The doctoral dissertation research "Remedying Health Inequality or Body Policing?: The Class Politics of Urban Food System Alternatives" sought to understand how different groups of people "seek health" and govern their own bodies, and the parallel "policing" of others' bodies who are unwilling or unable to police their own. This can be seen visibly vis-à-vis the moral panic surrounding an American "obesity epidemic" in the past decade, and accompanying government, policy, and regulatory initiatives to combat what is viewed as a staggering public health problem. At the same time, there has been a broad interest and embracing of food system alternatives as a potential way to ameliorate inequalities around the production and consumption of food, and accompanying health inequalities. This research questioned whether or not a turn towards "civic agriculture" (Lyson 2004) represented a way for those without material or spatial access to "good food" to achieve healthy bodies. This qualitative research was based on over 2 years of participant observation in various facets of Rhode Island's local food movement - including volunteering at a number of farmers' markets, working on an urban farm and in a community garden, and being involved in community food councils and initiatives - and on 83 in-depth interviews with the following groups of actors who were involved in Rhode Island's local food efforts: 1) activists/non-profits/public interest groups, 2) hunger community, 3) university researchers, 4) agency/government actors, 3) farmers/agriculturalists/seafood/business owners, 5) chefs/nutritionists, and 6) community members. This research found that a "hierarchy of food needs" perspective (Satter 2007) is incomplete in understanding the myriad ways that different strata of people produce and consume food. Virtually all people regardless of socioeconomic status "seek health," yet the local food movement - despite striving to bridge inequalities - has largely become another alternative out of the reach (materially) from the majority of the American population. While there has been a plethora of non-governmental activism and efforts directed at bridging material and spatial divides to "good food," the underlying problem remains that there are inherent power differentials in the many attempts to get the disadvantaged in American society to lead healthier lives. Despite empirical examples of grassroots activity that positively impacts individuals and their communities, such micro-level efforts are not likely to ever be far-reaching enough to ameliorate durable structural inequalities. What results is a landscape fragmented with small pockets of optimistic activity, amidst a sea of stark social stratification continually exacerbated by post-industrial capitalism and neoliberal mentalities. Further, deeply rooted cultural, political, social, and economic values play a central role in creating and maintaining discourse, rhetoric, and ideology around food politics, health, and the body. In the United States, social inclusion and exclusion is worked out through moral policing, where notions about morality and health cohere with ideals of good citizenship, which ultimately rests on one's relationship to labor and economic capacities. Despite broad structural forces which continually reinforce social inequality and arguably prevent many from ever achieving their best health despite individual effort and alternative food activism, this research embraces an "imperfect politics" (Dupuis et al. 2011) whereby communities strive towards activism and change in a reflexive and recursive way. A plurality of approaches needs to and does exist, with a plethora of activity going on in different communities by way of "alternative" food that is not aware of nor concerned with labeling itself as "alternative." The main contributions of this work include 1) the combining of social theory with an empirical case to understand alternative food production and consumption as both a social movement/agent of change, and simultaneously a tool of governance; 2) using a historical approach to understand the cultural context of the case, which provides a deep and nuanced understanding; and 3) an in-depth study of the case of Rhode Island, and New England more broadly, and it's alternative foodscape. Findings from this dissertation are likely to be of interest to the fields of sociology of the body, food studies, human geography, anthropology of food/health/the body, environmental studies, political theory, and epidemiology/public health.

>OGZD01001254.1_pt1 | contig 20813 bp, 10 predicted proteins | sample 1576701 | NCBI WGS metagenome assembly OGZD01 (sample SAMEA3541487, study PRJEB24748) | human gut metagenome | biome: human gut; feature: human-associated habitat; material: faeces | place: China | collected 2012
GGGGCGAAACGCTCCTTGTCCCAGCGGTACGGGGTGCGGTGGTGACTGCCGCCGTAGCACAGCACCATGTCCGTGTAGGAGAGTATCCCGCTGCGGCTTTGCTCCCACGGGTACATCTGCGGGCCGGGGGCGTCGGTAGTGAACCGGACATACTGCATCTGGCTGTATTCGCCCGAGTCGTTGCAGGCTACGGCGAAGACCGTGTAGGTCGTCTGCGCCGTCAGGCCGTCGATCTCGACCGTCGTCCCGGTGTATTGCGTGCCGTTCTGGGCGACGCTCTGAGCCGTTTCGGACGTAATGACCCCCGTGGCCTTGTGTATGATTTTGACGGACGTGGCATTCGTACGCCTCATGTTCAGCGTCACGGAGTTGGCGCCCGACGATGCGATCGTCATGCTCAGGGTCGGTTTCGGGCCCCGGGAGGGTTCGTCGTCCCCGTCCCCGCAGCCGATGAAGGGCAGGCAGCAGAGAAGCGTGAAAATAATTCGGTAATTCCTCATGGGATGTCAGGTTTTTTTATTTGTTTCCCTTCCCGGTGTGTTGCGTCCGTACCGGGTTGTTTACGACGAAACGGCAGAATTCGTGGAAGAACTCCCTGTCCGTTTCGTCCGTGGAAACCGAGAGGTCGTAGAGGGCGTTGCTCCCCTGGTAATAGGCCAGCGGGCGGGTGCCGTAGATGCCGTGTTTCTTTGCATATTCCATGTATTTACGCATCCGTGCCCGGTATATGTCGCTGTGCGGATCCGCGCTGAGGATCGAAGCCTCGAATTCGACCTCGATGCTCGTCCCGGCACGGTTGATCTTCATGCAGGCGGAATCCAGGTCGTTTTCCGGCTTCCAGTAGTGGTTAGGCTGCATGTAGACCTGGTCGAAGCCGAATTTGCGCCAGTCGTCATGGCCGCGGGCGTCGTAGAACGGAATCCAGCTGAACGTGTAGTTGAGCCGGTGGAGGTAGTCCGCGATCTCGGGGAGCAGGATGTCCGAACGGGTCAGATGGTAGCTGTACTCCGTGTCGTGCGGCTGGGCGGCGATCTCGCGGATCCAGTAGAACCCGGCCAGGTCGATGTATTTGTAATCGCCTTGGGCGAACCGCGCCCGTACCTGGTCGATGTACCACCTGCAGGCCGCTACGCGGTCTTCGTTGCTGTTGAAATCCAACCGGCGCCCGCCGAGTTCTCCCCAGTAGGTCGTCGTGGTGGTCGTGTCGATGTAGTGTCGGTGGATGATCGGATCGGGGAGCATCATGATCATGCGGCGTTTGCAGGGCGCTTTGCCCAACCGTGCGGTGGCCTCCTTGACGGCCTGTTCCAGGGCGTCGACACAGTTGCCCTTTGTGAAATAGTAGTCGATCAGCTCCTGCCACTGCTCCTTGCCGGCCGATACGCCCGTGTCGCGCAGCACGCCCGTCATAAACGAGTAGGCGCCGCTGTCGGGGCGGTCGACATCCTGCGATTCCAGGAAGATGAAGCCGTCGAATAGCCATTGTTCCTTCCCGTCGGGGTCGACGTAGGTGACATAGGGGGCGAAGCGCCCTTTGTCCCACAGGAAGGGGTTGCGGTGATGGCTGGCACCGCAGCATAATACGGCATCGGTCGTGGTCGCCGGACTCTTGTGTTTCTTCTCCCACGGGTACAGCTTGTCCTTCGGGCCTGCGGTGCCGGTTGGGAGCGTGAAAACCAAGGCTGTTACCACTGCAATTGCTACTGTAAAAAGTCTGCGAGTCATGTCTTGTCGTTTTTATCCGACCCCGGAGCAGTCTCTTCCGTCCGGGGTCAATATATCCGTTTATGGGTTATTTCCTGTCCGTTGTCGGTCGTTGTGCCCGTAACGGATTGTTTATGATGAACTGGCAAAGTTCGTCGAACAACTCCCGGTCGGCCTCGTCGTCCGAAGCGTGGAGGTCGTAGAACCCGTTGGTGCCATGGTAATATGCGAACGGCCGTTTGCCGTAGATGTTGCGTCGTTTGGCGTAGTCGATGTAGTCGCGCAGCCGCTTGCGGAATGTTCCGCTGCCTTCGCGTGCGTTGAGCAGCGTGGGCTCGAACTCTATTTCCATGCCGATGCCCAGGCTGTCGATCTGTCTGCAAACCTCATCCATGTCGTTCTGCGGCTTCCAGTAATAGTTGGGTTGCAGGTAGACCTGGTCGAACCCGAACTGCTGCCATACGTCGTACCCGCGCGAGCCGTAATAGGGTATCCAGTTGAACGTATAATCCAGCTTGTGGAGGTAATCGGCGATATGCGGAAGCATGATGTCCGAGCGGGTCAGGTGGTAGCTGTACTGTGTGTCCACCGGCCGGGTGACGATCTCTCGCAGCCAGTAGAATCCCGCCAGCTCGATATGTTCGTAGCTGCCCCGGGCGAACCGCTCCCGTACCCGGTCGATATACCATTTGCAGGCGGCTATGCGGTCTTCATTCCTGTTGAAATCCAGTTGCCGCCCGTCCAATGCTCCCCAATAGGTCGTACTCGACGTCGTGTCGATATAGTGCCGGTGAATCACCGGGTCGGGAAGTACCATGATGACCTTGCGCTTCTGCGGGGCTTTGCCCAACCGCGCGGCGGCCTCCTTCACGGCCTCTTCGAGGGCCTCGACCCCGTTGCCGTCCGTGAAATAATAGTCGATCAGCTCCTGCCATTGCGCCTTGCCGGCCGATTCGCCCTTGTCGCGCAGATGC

National Science Foundation (NSF)
Division of Social and Economic Sciences (SES)
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Saylor Breckenridge
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Brown University
United States